Women’s History: A Legacy for the Future

March is a month beaming with historical pride and cultural celebrations .  Not only have we come to accept it as the gateway to a new season, but as the birthing of “new” day.  Born are not just the leaves and the flowers, but the American spirit that has been forged by the great works of those throughout history.  This includes the works of phenomenal women who have become pioneers and leaders in fields that were once dominated by men. Their works have become a launching pad for future generations to soar into new heights. During the month of March, we celebrate their remarkable accomplishments:

1849 Elizabeth Blackwell receives her M.D. degree from the Medical Institution of Geneva, N.Y., becoming the first woman in the U.S. with a medical degree.

1869 Elizabeth Cady Stanton and Susan B. Anthony organize the National Woman Suffrage Association to fight for women’s rights, especially the right to vote. More than a century later, Anthony was honored when the U.S. Mint created a coin using her image.

1872 Victoria Claflin Woodhull becomes the first woman presidential candidate in the United States when she is nominated by the National Radical Reformers.

1885 Sarah E. Goode becomes the first African-American woman to receive a patent, for a bed that folded up into a cabinet. Goode, who owned a furniture store in Chicago, intended the bed to be used in apartments.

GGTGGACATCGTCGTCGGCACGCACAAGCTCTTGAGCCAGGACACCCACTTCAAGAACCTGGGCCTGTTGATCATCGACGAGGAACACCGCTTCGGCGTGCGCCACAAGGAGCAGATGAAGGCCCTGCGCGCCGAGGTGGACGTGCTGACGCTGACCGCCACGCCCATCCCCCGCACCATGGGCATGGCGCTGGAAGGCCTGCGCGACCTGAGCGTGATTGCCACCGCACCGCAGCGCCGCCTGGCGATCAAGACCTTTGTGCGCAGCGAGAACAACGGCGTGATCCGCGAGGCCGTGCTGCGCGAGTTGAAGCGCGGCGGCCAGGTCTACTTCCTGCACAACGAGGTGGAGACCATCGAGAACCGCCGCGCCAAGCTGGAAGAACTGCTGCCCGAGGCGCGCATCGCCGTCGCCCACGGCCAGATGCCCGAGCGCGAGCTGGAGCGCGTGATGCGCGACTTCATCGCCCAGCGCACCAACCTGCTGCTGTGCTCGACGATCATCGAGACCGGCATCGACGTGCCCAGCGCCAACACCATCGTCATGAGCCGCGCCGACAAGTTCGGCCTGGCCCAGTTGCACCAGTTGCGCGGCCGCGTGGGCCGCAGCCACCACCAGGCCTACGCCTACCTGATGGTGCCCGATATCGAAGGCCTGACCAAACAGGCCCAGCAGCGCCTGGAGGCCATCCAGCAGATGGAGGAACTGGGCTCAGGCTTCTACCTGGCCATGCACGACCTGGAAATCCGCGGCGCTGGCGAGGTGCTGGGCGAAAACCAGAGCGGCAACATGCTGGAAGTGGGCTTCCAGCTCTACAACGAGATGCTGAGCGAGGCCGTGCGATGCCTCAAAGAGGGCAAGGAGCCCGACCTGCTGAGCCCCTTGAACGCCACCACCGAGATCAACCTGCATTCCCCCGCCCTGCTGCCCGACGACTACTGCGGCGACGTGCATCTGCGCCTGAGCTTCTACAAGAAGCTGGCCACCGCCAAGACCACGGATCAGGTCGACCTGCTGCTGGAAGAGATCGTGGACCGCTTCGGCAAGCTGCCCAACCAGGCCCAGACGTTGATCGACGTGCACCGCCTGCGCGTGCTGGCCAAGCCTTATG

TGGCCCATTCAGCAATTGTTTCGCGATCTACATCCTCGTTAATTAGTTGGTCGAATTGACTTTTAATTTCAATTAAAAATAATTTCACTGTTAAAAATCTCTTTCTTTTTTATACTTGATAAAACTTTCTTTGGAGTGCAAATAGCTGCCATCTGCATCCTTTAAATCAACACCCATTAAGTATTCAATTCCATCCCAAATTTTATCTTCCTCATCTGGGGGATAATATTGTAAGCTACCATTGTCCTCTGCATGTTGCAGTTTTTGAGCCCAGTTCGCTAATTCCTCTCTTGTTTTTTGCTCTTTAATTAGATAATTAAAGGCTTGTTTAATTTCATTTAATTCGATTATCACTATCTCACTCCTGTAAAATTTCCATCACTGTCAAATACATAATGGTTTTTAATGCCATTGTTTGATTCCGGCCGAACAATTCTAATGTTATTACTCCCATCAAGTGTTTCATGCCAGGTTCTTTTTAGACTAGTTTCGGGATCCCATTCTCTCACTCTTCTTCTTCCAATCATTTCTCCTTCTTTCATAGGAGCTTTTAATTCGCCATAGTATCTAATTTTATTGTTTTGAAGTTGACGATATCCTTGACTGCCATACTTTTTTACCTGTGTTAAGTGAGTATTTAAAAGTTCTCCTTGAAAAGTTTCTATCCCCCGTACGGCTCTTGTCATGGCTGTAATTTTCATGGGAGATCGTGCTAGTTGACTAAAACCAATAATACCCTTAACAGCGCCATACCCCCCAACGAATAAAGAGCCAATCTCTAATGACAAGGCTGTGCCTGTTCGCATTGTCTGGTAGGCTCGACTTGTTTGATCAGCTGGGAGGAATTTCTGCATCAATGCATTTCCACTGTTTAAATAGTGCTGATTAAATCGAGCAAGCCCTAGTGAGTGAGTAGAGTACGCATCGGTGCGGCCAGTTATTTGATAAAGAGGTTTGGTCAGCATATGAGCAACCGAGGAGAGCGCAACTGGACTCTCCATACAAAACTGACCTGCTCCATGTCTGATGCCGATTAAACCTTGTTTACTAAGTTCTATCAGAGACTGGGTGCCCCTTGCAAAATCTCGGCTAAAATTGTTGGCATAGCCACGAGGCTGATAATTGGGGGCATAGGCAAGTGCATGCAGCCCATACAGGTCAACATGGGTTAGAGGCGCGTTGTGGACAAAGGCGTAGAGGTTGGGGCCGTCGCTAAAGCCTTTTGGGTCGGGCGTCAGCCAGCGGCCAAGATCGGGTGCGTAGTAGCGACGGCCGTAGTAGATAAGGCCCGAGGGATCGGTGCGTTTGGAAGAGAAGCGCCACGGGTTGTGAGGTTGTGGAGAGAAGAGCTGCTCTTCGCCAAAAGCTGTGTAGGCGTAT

1916 Jeannette Rankin, of Montana, is the first woman to be elected to the U.S. House of Representatives.

1932 Amelia Earhart becomes the first woman to fly solo across the Atlantic, traveling from Harbor Grace, Newfoundland, to Ireland in approximately 15 hours.

1970 Diane Crump becomes the first female jockey to ride in the Kentucky Derby.

1981 Sandra Day O’Connor is appointed by President Reagan to the Supreme Court, making her its first woman justice.

1983 Dr. Sally K. Ride becomes the first American woman to be sent into space.

2005 Hillary Clinton becomes the first First Lady to be elected to public office. She joins Congress as a U.S. Senator from New York.

2009 Sonia Sotomayor is nominated as the 111th U.S. Supreme Court Justice. Sotomayor becomes the first Hispanic American and only the third woman to serve on the nation’s top court.

For more information on famous women in history, stop by PSC Library and check out some of the titles that we have on display: